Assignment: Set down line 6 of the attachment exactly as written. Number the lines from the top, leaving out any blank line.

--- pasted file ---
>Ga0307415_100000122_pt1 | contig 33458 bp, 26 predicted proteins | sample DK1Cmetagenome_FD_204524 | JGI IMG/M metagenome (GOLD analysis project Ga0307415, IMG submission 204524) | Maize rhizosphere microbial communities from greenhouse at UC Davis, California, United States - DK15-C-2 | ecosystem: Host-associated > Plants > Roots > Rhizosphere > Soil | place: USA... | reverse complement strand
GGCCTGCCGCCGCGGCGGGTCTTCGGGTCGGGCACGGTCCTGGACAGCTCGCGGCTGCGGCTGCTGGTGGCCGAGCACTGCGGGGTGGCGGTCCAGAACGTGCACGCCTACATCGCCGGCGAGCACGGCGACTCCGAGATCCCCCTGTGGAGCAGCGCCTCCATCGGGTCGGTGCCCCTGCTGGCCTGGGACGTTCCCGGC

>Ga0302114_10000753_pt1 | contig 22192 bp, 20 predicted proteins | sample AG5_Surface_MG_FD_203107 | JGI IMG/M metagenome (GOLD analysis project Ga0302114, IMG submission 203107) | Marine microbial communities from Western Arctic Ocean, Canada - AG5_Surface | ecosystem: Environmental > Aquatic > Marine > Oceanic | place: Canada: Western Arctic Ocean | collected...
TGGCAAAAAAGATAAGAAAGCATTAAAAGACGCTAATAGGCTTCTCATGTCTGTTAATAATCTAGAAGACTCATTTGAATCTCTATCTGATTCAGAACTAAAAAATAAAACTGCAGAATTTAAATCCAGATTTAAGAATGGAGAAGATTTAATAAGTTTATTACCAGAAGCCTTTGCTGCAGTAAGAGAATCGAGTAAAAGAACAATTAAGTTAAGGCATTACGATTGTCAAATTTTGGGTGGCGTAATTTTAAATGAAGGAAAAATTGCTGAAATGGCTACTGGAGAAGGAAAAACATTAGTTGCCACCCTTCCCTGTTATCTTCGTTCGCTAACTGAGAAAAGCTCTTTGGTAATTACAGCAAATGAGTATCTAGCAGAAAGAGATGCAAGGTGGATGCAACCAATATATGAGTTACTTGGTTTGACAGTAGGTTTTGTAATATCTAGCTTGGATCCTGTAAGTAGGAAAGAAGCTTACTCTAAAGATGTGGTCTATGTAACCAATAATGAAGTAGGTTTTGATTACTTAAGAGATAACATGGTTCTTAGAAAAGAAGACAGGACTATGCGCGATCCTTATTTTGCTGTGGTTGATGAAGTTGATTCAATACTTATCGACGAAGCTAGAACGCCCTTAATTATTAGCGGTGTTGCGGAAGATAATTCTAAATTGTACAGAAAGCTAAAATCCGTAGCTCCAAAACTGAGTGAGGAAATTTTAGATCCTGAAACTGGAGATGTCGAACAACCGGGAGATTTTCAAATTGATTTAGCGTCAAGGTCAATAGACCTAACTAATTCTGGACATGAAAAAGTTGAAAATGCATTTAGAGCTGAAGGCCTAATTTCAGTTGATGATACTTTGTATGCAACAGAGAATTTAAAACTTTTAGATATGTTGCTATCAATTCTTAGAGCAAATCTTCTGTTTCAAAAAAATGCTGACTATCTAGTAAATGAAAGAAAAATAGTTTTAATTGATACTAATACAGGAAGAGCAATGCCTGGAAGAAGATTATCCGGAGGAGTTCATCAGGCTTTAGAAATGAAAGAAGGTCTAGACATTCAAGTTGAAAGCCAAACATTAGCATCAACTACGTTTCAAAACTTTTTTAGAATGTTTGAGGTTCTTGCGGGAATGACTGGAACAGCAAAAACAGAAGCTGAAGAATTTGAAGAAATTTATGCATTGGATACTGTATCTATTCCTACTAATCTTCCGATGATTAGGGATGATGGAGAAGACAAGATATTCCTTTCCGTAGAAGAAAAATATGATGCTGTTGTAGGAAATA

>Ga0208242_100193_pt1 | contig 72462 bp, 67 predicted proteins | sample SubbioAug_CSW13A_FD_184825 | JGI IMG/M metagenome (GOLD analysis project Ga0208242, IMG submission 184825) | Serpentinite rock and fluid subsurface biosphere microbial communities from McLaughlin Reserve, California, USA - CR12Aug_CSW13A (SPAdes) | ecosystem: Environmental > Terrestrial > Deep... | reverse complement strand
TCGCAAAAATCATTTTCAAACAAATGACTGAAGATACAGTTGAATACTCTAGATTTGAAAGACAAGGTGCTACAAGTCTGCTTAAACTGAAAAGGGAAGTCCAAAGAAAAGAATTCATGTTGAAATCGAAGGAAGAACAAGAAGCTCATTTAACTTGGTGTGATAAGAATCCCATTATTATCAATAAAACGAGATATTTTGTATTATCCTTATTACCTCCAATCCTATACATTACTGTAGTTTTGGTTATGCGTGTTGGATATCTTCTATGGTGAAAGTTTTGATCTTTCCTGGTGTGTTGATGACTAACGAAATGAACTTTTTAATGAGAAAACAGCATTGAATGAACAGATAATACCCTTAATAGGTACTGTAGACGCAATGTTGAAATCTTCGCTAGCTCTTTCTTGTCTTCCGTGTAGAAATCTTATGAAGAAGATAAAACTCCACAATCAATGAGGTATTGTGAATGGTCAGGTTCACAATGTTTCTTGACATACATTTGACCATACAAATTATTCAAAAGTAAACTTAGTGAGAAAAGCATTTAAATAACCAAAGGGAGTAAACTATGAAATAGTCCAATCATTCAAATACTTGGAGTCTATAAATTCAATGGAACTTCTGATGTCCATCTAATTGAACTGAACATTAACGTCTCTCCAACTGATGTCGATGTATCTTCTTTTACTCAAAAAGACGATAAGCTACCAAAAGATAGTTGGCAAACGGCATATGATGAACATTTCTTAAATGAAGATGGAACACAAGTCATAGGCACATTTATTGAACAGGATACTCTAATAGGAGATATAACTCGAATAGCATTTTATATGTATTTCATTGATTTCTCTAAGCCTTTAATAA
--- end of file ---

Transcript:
TCGCAAAAATCATTTTCAAACAAATGACTGAAGATACAGTTGAATACTCTAGATTTGAAAGACAAGGTGCTACAAGTCTGCTTAAACTGAAAAGGGAAGTCCAAAGAAAAGAATTCATGTTGAAATCGAAGGAAGAACAAGAAGCTCATTTAACTTGGTGTGATAAGAATCCCATTATTATCAATAAAACGAGATATTTTGTATTATCCTTATTACCTCCAATCCTATACATTACTGTAGTTTTGGTTATGCGTGTTGGATATCTTCTATGGTGAAAGTTTTGATCTTTCCTGGTGTGTTGATGACTAACGAAATGAACTTTTTAATGAGAAAACAGCATTGAATGAACAGATAATACCCTTAATAGGTACTGTAGACGCAATGTTGAAATCTTCGCTAGCTCTTTCTTGTCTTCCGTGTAGAAATCTTATGAAGAAGATAAAACTCCACAATCAATGAGGTATTGTGAATGGTCAGGTTCACAATGTTTCTTGACATACATTTGACCATACAAATTATTCAAAAGTAAACTTAGTGAGAAAAGCATTTAAATAACCAAAGGGAGTAAACTATGAAATAGTCCAATCATTCAAATACTTGGAGTCTATAAATTCAATGGAACTTCTGATGTCCATCTAATTGAACTGAACATTAACGTCTCTCCAACTGATGTCGATGTATCTTCTTTTACTCAAAAAGACGATAAGCTACCAAAAGATAGTTGGCAAACGGCATATGATGAACATTTCTTAAATGAAGATGGAACACAAGTCATAGGCACATTTATTGAACAGGATACTCTAATAGGAGATATAACTCGAATAGCATTTTATATGTATTTCATTGATTTCTCTAAGCCTTTAATAA